Researchers in The Netherlands say they’ve realized the dream of truly interactive 3-D medical imaging: A company called Crosslinks is working to develop and market a software invention in Europe and around the world that provides 3-D visualization that clinicians and researchers can not only view head-on, but actually walk around and through.
“There are so many applications,” said Peter van der Spek, Ph.D., who led the development of the I-Space virtual reality theater at Erasmus University Medical Center in Rotterdam. “The first step is just realizing what you can do with it.”
With potential applications in both research as well as in diagnosis and treatment decisions, I-Space takes data from MR imaging, CT and ultrasonography and renders images for projection in three and four dimensions. The images can also be “played” back with a time component that allows researchers and physicians to see real-time animation, enabling analysis of elements such as irregular heartbeats or the movement of muscles.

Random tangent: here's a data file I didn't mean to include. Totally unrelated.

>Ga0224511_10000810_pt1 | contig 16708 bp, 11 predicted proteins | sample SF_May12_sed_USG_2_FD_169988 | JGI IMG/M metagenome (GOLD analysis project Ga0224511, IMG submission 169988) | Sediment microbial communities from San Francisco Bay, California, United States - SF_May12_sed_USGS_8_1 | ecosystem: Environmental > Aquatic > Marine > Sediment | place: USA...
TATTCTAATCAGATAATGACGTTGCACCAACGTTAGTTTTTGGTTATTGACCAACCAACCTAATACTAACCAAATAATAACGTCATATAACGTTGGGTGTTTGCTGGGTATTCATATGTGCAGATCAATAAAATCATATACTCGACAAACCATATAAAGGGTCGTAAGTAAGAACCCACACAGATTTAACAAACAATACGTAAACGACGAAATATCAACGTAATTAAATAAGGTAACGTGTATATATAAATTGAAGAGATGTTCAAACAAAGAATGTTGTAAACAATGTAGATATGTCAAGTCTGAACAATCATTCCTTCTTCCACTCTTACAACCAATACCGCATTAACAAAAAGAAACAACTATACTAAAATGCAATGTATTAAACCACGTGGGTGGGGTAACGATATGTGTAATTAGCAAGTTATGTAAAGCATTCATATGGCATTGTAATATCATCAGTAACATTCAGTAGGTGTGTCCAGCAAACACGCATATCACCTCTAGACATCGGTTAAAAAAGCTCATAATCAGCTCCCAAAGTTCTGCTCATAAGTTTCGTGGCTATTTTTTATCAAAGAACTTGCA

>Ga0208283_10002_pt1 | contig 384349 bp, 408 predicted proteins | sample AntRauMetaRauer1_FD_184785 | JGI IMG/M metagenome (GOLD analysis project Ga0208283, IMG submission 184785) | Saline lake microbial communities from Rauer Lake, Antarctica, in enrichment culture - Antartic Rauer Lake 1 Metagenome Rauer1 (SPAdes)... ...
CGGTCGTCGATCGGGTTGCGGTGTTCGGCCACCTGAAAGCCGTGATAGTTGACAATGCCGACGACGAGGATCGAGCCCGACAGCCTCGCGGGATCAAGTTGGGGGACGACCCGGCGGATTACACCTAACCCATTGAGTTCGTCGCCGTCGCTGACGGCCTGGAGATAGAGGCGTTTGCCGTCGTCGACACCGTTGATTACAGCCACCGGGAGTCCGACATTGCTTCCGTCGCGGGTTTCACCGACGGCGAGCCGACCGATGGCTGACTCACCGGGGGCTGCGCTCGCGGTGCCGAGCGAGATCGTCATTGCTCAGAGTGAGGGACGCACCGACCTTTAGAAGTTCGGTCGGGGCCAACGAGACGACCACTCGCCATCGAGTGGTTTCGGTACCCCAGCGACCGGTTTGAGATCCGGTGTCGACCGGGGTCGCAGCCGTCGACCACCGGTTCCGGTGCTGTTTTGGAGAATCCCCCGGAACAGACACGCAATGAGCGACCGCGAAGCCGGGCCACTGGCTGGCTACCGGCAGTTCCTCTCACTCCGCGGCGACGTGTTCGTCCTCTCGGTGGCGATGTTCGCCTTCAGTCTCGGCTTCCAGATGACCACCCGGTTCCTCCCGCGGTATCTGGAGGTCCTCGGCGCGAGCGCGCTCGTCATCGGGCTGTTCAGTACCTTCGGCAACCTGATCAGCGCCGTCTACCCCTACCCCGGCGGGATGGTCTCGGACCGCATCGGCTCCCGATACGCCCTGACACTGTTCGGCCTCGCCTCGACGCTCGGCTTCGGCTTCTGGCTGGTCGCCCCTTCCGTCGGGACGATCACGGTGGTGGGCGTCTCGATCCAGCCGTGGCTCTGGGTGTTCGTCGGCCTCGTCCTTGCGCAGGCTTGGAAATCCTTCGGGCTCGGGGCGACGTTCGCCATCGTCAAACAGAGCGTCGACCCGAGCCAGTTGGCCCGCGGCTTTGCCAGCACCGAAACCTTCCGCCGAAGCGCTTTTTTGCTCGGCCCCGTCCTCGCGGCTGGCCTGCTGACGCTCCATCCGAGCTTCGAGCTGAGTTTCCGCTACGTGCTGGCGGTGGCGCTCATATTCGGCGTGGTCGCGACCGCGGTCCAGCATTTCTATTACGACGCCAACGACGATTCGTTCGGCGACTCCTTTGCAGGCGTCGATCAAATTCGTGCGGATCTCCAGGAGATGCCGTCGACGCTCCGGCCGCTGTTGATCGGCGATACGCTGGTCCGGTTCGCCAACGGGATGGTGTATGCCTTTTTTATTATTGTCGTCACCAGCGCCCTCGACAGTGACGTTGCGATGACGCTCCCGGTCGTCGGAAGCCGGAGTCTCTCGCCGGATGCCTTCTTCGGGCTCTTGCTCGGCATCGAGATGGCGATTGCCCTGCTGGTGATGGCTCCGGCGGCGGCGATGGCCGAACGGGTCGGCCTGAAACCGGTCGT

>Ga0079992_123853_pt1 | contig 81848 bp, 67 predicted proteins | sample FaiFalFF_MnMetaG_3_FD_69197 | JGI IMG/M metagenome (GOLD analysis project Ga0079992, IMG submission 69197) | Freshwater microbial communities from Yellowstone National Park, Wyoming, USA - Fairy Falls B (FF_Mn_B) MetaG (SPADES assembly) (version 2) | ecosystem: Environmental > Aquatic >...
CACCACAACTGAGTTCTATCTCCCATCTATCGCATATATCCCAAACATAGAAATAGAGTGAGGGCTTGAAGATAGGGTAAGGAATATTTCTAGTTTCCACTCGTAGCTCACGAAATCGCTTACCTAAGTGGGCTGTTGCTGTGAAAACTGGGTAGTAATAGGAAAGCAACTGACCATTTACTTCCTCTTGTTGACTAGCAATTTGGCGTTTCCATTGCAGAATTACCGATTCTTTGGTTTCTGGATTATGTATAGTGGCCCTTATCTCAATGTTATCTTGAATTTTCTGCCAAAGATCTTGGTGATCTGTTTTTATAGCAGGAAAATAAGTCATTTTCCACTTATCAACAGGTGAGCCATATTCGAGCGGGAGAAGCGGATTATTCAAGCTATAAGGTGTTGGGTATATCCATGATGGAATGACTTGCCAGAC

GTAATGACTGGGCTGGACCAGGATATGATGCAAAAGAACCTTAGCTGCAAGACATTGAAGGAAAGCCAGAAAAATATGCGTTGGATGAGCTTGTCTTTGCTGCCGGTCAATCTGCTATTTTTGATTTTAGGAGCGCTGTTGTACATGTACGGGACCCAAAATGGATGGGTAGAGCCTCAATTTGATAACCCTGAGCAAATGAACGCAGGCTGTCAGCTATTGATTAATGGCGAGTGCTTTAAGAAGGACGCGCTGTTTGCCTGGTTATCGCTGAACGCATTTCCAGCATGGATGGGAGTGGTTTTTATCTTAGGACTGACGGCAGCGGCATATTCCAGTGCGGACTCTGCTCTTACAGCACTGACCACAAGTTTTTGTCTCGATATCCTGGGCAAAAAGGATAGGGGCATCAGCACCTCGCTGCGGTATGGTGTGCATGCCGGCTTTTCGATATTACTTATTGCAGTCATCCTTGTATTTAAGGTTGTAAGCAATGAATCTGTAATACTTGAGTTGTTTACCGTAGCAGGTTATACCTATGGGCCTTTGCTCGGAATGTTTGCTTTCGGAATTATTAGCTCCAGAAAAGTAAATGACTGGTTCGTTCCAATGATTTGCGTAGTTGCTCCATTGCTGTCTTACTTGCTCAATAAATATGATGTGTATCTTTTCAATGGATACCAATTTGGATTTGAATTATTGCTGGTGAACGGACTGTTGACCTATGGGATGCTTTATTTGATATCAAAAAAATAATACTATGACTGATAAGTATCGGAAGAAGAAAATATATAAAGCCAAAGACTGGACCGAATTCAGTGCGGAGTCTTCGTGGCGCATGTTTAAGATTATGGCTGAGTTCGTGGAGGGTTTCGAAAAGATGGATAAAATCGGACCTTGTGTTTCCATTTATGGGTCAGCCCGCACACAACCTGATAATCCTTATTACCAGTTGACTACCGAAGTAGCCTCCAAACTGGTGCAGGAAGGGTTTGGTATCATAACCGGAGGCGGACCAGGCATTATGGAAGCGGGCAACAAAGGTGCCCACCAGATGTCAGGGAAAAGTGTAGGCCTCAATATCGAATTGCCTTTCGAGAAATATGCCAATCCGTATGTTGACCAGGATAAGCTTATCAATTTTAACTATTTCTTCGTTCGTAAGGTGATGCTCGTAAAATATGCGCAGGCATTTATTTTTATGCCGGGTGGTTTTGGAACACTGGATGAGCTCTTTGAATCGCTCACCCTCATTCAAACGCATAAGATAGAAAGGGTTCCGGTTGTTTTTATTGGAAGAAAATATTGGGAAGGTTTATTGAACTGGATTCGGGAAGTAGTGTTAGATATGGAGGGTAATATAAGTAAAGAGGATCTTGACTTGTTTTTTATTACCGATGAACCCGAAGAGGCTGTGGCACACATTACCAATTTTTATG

Crosslinks envisions becoming a significant specialized player in the medical imaging market in the next three years and had formed partnerships formed with Silicon Graphics Inc. and Barco to aid in marketing, delivering, installing and supporting the hardware. Nevertheless, the company acknowledges that I-Space theaters are not likely to be popping up around the world right away. Acquiring an I-Space system requires substantial financial, logistical and structural commitments from a site, they said.
The full text of an article explaining one application of I-Space, “Dynamic 3-D Echocardiography in Virtual Reality” published in Cardiovascular Ultrasound, is available at www.pubmedcentral.gov/articlerender.fcgi?artid=1343588.